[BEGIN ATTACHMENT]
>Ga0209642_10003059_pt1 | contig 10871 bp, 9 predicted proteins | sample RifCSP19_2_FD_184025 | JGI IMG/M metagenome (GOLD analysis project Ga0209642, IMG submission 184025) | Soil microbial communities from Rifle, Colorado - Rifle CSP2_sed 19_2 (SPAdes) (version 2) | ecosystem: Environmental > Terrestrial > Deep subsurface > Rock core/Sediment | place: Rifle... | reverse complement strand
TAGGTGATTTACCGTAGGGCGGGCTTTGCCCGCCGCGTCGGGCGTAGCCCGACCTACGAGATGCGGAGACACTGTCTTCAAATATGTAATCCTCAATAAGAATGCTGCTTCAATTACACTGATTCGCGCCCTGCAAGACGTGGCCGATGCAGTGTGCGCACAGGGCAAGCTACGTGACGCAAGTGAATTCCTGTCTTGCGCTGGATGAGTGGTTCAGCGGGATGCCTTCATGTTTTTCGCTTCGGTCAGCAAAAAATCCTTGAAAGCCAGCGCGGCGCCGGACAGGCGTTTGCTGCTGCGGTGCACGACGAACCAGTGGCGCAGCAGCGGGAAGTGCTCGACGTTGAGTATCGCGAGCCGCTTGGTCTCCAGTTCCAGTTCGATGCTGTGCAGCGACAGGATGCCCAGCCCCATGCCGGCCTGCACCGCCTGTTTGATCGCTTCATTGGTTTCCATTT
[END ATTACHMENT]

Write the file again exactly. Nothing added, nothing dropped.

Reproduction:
>Ga0209642_10003059_pt1 | contig 10871 bp, 9 predicted proteins | sample RifCSP19_2_FD_184025 | JGI IMG/M metagenome (GOLD analysis project Ga0209642, IMG submission 184025) | Soil microbial communities from Rifle, Colorado - Rifle CSP2_sed 19_2 (SPAdes) (version 2) | ecosystem: Environmental > Terrestrial > Deep subsurface > Rock core/Sediment | place: Rifle... | reverse complement strand
TAGGTGATTTACCGTAGGGCGGGCTTTGCCCGCCGCGTCGGGCGTAGCCCGACCTACGAGATGCGGAGACACTGTCTTCAAATATGTAATCCTCAATAAGAATGCTGCTTCAATTACACTGATTCGCGCCCTGCAAGACGTGGCCGATGCAGTGTGCGCACAGGGCAAGCTACGTGACGCAAGTGAATTCCTGTCTTGCGCTGGATGAGTGGTTCAGCGGGATGCCTTCATGTTTTTCGCTTCGGTCAGCAAAAAATCCTTGAAAGCCAGCGCGGCGCCGGACAGGCGTTTGCTGCTGCGGTGCACGACGAACCAGTGGCGCAGCAGCGGGAAGTGCTCGACGTTGAGTATCGCGAGCCGCTTGGTCTCCAGTTCCAGTTCGATGCTGTGCAGCGACAGGATGCCCAGCCCCATGCCGGCCTGCACCGCCTGTTTGATCGCTTCATTGGTTTCCATTT